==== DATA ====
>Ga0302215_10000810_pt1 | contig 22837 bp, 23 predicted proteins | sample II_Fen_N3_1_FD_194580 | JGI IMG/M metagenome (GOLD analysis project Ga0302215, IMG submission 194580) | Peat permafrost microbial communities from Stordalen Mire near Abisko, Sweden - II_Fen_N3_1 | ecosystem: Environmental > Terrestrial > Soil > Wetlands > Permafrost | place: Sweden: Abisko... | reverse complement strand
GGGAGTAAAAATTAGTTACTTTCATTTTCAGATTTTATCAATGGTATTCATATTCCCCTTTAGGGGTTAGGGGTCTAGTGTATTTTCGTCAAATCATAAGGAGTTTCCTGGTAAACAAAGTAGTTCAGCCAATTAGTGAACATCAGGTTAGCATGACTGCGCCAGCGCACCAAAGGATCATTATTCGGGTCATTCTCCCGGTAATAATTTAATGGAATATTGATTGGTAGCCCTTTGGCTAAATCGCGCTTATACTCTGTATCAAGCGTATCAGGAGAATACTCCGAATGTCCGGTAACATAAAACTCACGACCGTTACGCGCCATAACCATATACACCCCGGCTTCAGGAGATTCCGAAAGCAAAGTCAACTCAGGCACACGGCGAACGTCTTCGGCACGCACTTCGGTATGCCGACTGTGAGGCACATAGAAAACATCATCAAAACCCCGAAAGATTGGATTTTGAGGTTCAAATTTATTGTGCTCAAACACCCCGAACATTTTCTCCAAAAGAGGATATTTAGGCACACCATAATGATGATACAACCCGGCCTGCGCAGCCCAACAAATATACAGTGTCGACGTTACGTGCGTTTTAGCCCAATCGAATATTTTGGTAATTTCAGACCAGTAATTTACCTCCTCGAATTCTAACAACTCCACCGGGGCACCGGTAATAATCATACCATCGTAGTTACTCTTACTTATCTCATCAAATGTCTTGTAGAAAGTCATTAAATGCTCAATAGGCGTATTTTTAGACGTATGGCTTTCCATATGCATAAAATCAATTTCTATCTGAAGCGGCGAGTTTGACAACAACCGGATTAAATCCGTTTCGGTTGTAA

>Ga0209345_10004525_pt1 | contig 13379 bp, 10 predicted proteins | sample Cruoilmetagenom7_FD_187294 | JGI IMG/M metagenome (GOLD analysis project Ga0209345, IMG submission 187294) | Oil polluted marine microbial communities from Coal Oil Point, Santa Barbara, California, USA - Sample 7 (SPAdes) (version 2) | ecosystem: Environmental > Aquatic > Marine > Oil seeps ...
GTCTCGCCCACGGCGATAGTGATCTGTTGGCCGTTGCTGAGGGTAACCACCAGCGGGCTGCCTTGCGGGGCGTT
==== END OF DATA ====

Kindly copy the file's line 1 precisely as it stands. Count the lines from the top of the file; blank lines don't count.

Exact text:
>Ga0302215_10000810_pt1 | contig 22837 bp, 23 predicted proteins | sample II_Fen_N3_1_FD_194580 | JGI IMG/M metagenome (GOLD analysis project Ga0302215, IMG submission 194580) | Peat permafrost microbial communities from Stordalen Mire near Abisko, Sweden - II_Fen_N3_1 | ecosystem: Environmental > Terrestrial > Soil > Wetlands > Permafrost | place: Sweden: Abisko... | reverse complement strand